I am aware that this is posting on Thursday, but I swear it was written on Wednesday, and was delayed so as to give Day’s anthology announcement a full day as the top story, rather than just a few hours.

Monsters are scary.  I don’t think that’s going out on a limb.  We’re scared of the giant eating-machine shark prowling the coastline.  Of the huge lizard knocking over Tokyo.  Of the squid-headed creature from beyond the stars sleeping under the Pacific.  It’s natural to be scared of these things, as they were written to scare us.  To feed on base instincts and make us question our survival or our place within the natural order of things.

But, just because they scare us, does that make them horror?

Horror is perhaps one of the hardest of the literary genres to define, and part of that is entirely because it isn’t a genre.  Not really.  It’s a mood or a feeling put on another story, and it’s the only mood or feeling that often gets separated out on its own.  You don’t go to the book store and browse through the maudlin section right after the horror section.  Or the hopeful section.  Yes, there’s a humor section, but that’s not typically for humorous fiction.  But many book stores have a horror section.  Many video stores, when those were still a thing, had a horror section.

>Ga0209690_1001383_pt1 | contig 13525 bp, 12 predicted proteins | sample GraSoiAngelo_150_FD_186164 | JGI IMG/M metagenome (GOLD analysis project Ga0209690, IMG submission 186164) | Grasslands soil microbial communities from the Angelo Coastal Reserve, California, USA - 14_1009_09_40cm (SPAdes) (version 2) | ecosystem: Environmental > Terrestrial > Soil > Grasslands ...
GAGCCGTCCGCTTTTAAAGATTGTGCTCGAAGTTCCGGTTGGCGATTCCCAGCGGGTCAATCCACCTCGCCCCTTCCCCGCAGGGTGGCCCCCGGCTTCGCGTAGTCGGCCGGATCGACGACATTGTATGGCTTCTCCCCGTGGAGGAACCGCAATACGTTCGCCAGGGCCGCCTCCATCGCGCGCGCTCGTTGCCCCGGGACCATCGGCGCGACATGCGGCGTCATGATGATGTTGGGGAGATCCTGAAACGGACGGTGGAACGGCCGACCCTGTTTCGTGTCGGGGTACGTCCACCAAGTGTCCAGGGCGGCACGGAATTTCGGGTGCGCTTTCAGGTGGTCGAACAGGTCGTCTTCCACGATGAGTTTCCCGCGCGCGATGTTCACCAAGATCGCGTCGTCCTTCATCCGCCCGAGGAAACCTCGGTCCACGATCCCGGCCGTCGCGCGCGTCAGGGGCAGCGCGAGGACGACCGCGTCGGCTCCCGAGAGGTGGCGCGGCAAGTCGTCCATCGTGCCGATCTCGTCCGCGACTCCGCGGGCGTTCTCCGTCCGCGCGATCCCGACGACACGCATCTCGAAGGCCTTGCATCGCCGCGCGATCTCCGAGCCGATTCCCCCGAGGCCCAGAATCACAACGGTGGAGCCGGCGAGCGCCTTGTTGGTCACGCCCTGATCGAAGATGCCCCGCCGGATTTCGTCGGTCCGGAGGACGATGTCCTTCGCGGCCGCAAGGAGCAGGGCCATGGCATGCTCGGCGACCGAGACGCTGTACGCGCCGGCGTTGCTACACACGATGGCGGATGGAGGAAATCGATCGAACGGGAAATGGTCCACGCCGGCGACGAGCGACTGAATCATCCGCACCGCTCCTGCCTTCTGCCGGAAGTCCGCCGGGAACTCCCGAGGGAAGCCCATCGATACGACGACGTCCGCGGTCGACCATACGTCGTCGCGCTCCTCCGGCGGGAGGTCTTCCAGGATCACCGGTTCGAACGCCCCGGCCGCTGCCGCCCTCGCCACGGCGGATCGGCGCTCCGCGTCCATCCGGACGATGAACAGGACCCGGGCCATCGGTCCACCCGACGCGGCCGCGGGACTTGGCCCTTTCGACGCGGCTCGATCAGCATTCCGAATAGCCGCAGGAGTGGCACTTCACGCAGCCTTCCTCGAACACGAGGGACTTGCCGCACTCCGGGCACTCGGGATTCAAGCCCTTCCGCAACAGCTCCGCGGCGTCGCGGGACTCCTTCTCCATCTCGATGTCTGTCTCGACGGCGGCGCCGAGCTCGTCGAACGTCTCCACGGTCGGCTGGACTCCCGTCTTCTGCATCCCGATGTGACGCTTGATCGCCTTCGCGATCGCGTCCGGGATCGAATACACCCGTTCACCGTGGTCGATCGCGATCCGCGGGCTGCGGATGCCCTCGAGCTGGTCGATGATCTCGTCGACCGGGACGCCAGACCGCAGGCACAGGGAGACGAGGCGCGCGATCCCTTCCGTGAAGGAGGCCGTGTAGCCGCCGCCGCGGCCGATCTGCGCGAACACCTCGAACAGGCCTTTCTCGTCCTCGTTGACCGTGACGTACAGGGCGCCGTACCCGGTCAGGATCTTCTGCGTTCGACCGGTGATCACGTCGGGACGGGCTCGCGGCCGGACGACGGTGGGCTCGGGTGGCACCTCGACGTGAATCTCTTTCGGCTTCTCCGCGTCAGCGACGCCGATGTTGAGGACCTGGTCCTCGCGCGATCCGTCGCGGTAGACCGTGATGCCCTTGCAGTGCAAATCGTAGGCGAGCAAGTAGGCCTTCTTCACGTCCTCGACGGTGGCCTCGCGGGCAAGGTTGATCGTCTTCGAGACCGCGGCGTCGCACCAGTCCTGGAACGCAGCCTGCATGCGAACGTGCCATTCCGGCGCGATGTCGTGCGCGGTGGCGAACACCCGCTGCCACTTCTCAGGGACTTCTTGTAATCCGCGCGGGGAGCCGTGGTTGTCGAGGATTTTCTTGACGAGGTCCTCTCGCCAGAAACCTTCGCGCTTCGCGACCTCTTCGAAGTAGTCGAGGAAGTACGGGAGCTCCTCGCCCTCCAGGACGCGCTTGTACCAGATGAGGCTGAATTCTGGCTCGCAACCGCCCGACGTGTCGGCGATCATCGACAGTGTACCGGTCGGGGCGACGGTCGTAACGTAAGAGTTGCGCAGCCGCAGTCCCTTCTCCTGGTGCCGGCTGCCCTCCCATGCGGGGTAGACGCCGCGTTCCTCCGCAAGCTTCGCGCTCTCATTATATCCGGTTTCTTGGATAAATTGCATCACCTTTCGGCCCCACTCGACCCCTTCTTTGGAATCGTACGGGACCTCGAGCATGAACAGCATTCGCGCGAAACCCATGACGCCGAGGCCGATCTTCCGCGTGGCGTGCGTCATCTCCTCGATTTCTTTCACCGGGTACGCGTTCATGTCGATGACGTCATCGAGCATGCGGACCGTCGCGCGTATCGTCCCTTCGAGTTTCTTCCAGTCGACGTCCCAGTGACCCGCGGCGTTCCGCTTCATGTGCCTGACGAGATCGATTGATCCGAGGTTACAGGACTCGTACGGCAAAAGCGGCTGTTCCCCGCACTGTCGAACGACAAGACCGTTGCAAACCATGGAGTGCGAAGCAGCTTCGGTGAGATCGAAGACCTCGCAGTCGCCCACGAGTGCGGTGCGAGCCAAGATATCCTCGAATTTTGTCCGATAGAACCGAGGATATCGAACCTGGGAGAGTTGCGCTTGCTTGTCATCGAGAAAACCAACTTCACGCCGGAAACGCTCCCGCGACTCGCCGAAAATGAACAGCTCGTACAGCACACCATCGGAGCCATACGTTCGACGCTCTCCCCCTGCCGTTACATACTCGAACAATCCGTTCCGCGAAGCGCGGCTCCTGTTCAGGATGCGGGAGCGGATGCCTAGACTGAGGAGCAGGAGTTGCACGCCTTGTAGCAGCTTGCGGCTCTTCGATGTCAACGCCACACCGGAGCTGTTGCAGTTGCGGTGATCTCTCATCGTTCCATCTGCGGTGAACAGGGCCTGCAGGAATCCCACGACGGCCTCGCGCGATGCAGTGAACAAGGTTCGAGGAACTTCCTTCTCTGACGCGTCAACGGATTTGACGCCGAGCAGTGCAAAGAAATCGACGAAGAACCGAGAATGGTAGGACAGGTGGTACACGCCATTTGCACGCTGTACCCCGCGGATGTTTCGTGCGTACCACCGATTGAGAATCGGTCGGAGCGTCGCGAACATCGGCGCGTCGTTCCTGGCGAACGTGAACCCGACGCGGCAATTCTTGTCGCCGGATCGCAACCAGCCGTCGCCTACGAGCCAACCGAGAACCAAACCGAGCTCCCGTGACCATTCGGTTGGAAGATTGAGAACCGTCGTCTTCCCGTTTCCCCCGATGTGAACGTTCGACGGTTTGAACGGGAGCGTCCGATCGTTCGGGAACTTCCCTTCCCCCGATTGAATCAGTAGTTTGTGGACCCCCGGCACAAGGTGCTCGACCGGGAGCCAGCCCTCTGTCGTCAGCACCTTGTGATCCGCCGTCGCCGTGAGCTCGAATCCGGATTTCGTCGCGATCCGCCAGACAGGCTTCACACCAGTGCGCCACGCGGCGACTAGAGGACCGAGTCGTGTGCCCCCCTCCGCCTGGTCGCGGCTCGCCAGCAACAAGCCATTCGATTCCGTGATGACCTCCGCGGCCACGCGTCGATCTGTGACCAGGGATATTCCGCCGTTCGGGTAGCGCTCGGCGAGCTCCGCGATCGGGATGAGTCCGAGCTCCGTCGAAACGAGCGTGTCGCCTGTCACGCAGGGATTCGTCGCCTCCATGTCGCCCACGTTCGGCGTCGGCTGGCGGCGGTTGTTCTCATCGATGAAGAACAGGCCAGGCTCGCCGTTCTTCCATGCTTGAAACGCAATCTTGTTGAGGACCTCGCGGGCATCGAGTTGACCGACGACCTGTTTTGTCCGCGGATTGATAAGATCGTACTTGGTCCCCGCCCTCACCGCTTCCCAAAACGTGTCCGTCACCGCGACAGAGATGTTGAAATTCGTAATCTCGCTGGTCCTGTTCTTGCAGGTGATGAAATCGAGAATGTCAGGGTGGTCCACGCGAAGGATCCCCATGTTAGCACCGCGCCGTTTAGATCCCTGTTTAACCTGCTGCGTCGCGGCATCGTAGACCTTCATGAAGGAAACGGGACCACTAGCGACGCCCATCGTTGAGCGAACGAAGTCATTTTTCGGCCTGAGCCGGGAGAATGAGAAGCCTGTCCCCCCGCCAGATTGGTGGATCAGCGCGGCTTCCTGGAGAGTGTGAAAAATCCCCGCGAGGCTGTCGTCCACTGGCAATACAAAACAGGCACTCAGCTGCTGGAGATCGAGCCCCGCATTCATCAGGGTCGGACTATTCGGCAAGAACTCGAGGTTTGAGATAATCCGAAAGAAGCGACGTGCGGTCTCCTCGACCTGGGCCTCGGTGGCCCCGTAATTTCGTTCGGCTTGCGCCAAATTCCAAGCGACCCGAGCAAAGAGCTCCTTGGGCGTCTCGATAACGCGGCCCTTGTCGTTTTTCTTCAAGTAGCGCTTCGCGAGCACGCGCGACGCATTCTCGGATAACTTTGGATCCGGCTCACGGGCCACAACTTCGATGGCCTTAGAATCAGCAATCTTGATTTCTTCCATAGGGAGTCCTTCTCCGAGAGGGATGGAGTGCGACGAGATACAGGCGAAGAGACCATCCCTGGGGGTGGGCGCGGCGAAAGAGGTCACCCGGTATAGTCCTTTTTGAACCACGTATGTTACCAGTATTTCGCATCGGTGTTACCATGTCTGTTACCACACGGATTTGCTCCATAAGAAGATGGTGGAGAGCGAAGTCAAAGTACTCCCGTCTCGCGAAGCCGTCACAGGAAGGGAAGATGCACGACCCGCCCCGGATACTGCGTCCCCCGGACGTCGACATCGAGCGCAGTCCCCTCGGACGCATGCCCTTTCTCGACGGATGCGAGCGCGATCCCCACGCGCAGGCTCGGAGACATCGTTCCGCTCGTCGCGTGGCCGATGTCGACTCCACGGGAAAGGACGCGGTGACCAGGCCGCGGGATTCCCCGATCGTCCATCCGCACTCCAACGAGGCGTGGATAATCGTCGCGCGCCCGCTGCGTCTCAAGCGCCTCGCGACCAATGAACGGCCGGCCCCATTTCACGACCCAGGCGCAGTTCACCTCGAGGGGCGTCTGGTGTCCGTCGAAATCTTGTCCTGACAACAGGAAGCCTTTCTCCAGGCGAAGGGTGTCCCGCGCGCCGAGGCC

I’ve already made the argument of horror being a mood rather than a genre once this week, so I’m not going to get distracted from my main idea here, and that’s looking at monsters and “horror.”

So, back to where I started.  Monsters are scary.  Horror is scary.  So why, then, shouldn’t monsters necessarily be horror?  In large part because there’s a difference between the characters within a story being scared, and the audience/reader being scared.  And we’re not talking cheap black cat scares where the monster suddenly appears out of nowhere, we’re talking the slow dread that keeps your heart racing through the movie and leaves you on edge even after you’ve put the book down or left the theater.  For the most part, monsters tend towards the science fiction, being either coming from beyond science’s comprehension, or being created through the misuse or misapplication of science.

Does a monster story have to have horror elements?  Absolutely not.  That isn’t the point of this post at all.  The point is more about the way genres are created and lumped together, and that if you want your monster story to actually be a horror story, it needs something other than rampaging and crashing.  It needs something that I can relate to, which means it needs a much more personalized human element.  And even if the story doesn’t leave me with the idea that this could happen to me, I want the dread that it could happen to someone at some point.

So it’s fantastic if you want to write a monster story.  The world needs them, and they can be wonderfully entertaining.  But I don’t agree with the automatic classification of monsters as horror.

About the author

DLThurston DL Thurston is a writer of novels, screenplays, and the occasional short story. He has short stories due out soon in the Steam Works anthology from Hydra Publications and in The Memory Eater. When he's not writing, he also brews beer and even drinks it sometimes. Check out his exploits either on his blog or on Twitter.